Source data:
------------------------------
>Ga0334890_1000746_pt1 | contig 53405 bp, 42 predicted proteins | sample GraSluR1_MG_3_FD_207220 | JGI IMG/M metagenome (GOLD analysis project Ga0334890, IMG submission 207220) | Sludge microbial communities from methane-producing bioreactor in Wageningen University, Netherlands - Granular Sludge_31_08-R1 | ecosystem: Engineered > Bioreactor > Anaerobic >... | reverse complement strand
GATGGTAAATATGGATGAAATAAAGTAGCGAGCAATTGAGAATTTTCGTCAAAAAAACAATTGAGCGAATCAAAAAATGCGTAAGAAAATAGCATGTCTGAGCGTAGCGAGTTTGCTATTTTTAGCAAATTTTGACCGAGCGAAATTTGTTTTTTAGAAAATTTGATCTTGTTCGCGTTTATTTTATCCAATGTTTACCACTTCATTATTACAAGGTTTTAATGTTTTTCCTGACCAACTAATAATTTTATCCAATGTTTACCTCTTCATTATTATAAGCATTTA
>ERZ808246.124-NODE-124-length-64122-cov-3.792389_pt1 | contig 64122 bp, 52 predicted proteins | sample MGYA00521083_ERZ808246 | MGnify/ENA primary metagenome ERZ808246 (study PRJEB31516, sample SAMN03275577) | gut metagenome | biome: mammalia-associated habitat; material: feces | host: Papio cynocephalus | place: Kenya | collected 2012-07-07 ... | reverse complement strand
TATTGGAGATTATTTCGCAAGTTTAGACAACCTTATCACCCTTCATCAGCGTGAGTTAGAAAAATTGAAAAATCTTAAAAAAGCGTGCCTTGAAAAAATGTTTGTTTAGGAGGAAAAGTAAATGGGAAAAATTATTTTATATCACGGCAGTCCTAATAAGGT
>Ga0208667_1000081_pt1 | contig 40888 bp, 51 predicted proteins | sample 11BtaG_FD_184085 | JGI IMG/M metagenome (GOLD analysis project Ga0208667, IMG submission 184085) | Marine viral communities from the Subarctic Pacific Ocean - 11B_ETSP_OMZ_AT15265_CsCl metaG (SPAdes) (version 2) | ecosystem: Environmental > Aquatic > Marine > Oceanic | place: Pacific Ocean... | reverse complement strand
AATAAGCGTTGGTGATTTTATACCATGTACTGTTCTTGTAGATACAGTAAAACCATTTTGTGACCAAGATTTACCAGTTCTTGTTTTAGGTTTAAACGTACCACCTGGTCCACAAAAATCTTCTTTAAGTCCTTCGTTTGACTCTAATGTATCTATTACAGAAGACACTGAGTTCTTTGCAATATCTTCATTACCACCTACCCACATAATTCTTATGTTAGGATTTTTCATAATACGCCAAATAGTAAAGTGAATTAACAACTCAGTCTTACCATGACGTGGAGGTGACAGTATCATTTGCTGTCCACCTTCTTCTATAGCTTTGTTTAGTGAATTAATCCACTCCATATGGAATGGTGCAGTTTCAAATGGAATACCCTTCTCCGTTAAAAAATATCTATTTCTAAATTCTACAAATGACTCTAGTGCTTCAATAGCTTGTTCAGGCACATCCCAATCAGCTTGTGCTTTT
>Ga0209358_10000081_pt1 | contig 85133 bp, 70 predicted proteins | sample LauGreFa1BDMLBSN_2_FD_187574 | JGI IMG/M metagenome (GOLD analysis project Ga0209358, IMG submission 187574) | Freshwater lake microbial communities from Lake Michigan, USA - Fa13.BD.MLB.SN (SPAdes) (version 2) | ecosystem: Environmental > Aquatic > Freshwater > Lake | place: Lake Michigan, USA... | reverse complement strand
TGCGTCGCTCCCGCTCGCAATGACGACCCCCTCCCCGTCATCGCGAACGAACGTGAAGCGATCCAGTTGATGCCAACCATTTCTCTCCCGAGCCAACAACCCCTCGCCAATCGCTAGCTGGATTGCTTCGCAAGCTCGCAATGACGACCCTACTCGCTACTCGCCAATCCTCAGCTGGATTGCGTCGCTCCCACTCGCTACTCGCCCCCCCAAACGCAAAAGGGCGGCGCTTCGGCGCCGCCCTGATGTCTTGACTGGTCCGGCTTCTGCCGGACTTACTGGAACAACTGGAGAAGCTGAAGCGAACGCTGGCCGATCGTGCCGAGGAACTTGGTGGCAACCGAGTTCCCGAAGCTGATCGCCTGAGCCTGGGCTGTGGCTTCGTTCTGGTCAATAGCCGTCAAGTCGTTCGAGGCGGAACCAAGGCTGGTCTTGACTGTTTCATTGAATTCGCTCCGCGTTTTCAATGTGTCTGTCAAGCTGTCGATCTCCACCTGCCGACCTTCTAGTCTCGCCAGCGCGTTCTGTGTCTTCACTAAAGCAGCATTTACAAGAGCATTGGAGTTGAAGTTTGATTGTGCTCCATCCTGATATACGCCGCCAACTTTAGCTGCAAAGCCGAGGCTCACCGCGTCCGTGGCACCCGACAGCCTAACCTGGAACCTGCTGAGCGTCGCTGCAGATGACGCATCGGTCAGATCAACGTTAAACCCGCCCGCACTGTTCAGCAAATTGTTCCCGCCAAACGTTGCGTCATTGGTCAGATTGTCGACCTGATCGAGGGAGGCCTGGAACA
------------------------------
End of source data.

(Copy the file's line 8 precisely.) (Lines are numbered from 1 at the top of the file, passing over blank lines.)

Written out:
TGCGTCGCTCCCGCTCGCAATGACGACCCCCTCCCCGTCATCGCGAACGAACGTGAAGCGATCCAGTTGATGCCAACCATTTCTCTCCCGAGCCAACAACCCCTCGCCAATCGCTAGCTGGATTGCTTCGCAAGCTCGCAATGACGACCCTACTCGCTACTCGCCAATCCTCAGCTGGATTGCGTCGCTCCCACTCGCTACTCGCCCCCCCAAACGCAAAAGGGCGGCGCTTCGGCGCCGCCCTGATGTCTTGACTGGTCCGGCTTCTGCCGGACTTACTGGAACAACTGGAGAAGCTGAAGCGAACGCTGGCCGATCGTGCCGAGGAACTTGGTGGCAACCGAGTTCCCGAAGCTGATCGCCTGAGCCTGGGCTGTGGCTTCGTTCTGGTCAATAGCCGTCAAGTCGTTCGAGGCGGAACCAAGGCTGGTCTTGACTGTTTCATTGAATTCGCTCCGCGTTTTCAATGTGTCTGTCAAGCTGTCGATCTCCACCTGCCGACCTTCTAGTCTCGCCAGCGCGTTCTGTGTCTTCACTAAAGCAGCATTTACAAGAGCATTGGAGTTGAAGTTTGATTGTGCTCCATCCTGATATACGCCGCCAACTTTAGCTGCAAAGCCGAGGCTCACCGCGTCCGTGGCACCCGACAGCCTAACCTGGAACCTGCTGAGCGTCGCTGCAGATGACGCATCGGTCAGATCAACGTTAAACCCGCCCGCACTGTTCAGCAAATTGTTCCCGCCAAACGTTGCGTCATTGGTCAGATTGTCGACCTGATCGAGGGAGGCCTGGAACA